# Number of elements is odd infinity [closed]

If we have one continuous function F(x), and if we define f(x)=F(x) on domain from open interval (a, b), and if F(a)=F(b)
If function f(x) is monotonically increasing from point a to point M, and monotonically decreasing from point M to point b
Can we assume there is odd infinity number of numbers for which f(x) is defined?
Because for every x there is one z where x,z are from domain of f(x) except for M?
Every element from that range has it's pair except for M

## closed as unclear what you're asking by Morgan Rodgers, hardmath, user149792, user147263, mrfNov 17 '15 at 23:10

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• I don't understand what "odd infinity number" means – Brenton Nov 17 '15 at 18:36
• We know that there is infinitely many numbers from point a to b, but can we say that we are sure that there is odd number of that from all of that given above – Hrca12 Nov 17 '15 at 18:38
• The term "odd" number applies only to finite numbers. You cannot use it with "infinity". – user247327 Nov 17 '15 at 18:40
• @Hrca12 I suggest looking at this to understand why your question is not well-posed: math.stackexchange.com/questions/49034/… – Brenton Nov 17 '15 at 18:41
• An interesting thing that we can prove: a continuous function defined on $(a,b)$ cannot be exactly 2-to-1. But we don't prove it by talking about "even" and "odd" infinity. – GEdgar Nov 17 '15 at 18:49

If your open interval has a cardinality which is odd infinity then presumably a similar argument would suggest that a half-open interval would have a cardinality which is an even infinity.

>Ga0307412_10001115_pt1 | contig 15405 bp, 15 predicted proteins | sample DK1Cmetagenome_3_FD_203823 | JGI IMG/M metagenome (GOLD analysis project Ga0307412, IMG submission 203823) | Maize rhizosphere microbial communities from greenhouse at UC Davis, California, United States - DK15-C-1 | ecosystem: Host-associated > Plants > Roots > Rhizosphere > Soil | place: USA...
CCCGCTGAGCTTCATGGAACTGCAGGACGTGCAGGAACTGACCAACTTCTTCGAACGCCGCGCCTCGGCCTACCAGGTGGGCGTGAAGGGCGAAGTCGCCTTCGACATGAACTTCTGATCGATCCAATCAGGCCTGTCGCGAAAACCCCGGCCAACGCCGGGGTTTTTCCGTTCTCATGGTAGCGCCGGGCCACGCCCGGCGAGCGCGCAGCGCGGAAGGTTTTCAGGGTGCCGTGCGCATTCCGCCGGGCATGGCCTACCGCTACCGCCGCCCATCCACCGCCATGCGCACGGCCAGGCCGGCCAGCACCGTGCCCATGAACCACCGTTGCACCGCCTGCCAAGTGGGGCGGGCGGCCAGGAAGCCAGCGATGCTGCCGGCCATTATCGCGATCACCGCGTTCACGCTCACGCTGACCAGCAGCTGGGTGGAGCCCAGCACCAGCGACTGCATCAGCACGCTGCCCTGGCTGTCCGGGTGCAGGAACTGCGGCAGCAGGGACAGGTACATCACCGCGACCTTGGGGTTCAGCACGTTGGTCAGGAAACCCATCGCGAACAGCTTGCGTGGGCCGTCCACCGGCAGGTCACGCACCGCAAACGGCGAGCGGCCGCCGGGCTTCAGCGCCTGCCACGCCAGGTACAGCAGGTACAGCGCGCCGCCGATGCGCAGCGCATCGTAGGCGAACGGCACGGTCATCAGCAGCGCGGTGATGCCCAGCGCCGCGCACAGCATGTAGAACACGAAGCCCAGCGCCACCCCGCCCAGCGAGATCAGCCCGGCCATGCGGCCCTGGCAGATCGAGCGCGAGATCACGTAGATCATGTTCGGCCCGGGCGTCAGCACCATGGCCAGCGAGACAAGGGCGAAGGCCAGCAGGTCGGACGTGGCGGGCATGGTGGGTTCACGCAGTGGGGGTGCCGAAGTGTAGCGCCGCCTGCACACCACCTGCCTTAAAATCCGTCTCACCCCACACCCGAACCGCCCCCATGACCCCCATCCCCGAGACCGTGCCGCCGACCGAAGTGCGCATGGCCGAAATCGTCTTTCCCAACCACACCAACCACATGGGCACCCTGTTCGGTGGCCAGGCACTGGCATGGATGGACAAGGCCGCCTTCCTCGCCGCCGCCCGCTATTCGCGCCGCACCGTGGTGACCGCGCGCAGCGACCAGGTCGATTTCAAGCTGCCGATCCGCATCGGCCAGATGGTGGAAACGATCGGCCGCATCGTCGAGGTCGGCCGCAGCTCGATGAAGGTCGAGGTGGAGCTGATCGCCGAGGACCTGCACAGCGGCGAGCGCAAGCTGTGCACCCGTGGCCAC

It is possible to find a bijection between a half-open interval and an open interval, or between a half-open interval and a closed interval: see How to define a bijection between $(0,1)$ and $(0,1]$? and the questions linked form it.

The bijection shows that these two cardinalities are in fact the same, which is why infinities are not described as odd or even.

Infinity cannot be even or odd. "Odd infinity" is a nonsensical phrase.

• That's not true. Assuming the axiom of choice every infinite cardinality is even; and that's quite odd. More specifically in asking "how many numbers satisfy blah" we essentially talk about cardinality rather than the intentionally "less defined" notion of infinity in calculus. – Asaf Karagila Nov 17 '15 at 18:44
• @Asaf: Interesting - how would the axiom of choice imply every infinite cardinality being even? – Deusovi Nov 17 '15 at 18:47
• Every infinite cardinal satisfies $\kappa=\kappa+\kappa$. – Asaf Karagila Nov 17 '15 at 18:50
• @Asaf Not only that, they are also perfect squares. – Tobias Kildetoft Nov 17 '15 at 18:51
• @AsafKaragila doesn't it mean that infinite cardinals are odd too, since $\kappa + 1 = \kappa$? – lisyarus Nov 17 '15 at 18:54